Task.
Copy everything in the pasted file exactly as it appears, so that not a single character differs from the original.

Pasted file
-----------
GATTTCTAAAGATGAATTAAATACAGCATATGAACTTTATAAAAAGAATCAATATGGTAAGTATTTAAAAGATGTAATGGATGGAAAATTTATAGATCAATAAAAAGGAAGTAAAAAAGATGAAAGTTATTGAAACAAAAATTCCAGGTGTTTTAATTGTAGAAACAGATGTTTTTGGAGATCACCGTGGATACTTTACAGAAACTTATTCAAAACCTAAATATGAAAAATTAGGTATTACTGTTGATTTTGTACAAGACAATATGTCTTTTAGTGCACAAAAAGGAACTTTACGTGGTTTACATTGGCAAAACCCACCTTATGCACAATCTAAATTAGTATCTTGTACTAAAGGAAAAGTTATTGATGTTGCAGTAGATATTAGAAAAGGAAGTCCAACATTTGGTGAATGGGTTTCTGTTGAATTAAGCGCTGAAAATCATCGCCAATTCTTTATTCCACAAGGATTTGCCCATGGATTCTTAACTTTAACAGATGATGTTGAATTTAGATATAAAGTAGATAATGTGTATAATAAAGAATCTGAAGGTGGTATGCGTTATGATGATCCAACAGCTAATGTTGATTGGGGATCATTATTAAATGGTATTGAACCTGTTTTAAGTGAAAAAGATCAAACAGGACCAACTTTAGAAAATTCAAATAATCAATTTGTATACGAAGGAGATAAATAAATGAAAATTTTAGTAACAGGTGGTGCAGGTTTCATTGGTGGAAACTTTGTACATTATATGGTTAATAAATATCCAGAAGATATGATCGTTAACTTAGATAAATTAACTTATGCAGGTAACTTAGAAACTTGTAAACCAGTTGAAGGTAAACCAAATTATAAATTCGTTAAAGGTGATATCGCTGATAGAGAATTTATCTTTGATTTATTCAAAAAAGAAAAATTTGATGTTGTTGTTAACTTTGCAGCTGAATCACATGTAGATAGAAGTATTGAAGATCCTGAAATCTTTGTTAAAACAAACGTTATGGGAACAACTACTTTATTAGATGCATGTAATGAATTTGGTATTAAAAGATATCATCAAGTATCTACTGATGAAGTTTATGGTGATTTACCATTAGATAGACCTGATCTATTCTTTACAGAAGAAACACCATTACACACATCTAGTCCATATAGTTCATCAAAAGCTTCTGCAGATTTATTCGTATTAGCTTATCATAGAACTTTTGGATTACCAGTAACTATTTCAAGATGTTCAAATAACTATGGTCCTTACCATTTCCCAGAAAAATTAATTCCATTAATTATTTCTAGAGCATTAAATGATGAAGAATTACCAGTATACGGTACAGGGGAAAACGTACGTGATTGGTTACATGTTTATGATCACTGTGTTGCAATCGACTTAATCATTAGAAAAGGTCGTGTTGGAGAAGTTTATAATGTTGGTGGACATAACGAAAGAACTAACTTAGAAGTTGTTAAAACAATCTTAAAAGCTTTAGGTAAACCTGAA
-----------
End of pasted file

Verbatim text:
GATTTCTAAAGATGAATTAAATACAGCATATGAACTTTATAAAAAGAATCAATATGGTAAGTATTTAAAAGATGTAATGGATGGAAAATTTATAGATCAATAAAAAGGAAGTAAAAAAGATGAAAGTTATTGAAACAAAAATTCCAGGTGTTTTAATTGTAGAAACAGATGTTTTTGGAGATCACCGTGGATACTTTACAGAAACTTATTCAAAACCTAAATATGAAAAATTAGGTATTACTGTTGATTTTGTACAAGACAATATGTCTTTTAGTGCACAAAAAGGAACTTTACGTGGTTTACATTGGCAAAACCCACCTTATGCACAATCTAAATTAGTATCTTGTACTAAAGGAAAAGTTATTGATGTTGCAGTAGATATTAGAAAAGGAAGTCCAACATTTGGTGAATGGGTTTCTGTTGAATTAAGCGCTGAAAATCATCGCCAATTCTTTATTCCACAAGGATTTGCCCATGGATTCTTAACTTTAACAGATGATGTTGAATTTAGATATAAAGTAGATAATGTGTATAATAAAGAATCTGAAGGTGGTATGCGTTATGATGATCCAACAGCTAATGTTGATTGGGGATCATTATTAAATGGTATTGAACCTGTTTTAAGTGAAAAAGATCAAACAGGACCAACTTTAGAAAATTCAAATAATCAATTTGTATACGAAGGAGATAAATAAATGAAAATTTTAGTAACAGGTGGTGCAGGTTTCATTGGTGGAAACTTTGTACATTATATGGTTAATAAATATCCAGAAGATATGATCGTTAACTTAGATAAATTAACTTATGCAGGTAACTTAGAAACTTGTAAACCAGTTGAAGGTAAACCAAATTATAAATTCGTTAAAGGTGATATCGCTGATAGAGAATTTATCTTTGATTTATTCAAAAAAGAAAAATTTGATGTTGTTGTTAACTTTGCAGCTGAATCACATGTAGATAGAAGTATTGAAGATCCTGAAATCTTTGTTAAAACAAACGTTATGGGAACAACTACTTTATTAGATGCATGTAATGAATTTGGTATTAAAAGATATCATCAAGTATCTACTGATGAAGTTTATGGTGATTTACCATTAGATAGACCTGATCTATTCTTTACAGAAGAAACACCATTACACACATCTAGTCCATATAGTTCATCAAAAGCTTCTGCAGATTTATTCGTATTAGCTTATCATAGAACTTTTGGATTACCAGTAACTATTTCAAGATGTTCAAATAACTATGGTCCTTACCATTTCCCAGAAAAATTAATTCCATTAATTATTTCTAGAGCATTAAATGATGAAGAATTACCAGTATACGGTACAGGGGAAAACGTACGTGATTGGTTACATGTTTATGATCACTGTGTTGCAATCGACTTAATCATTAGAAAAGGTCGTGTTGGAGAAGTTTATAATGTTGGTGGACATAACGAAAGAACTAACTTAGAAGTTGTTAAAACAATCTTAAAAGCTTTAGGTAAACCTGAA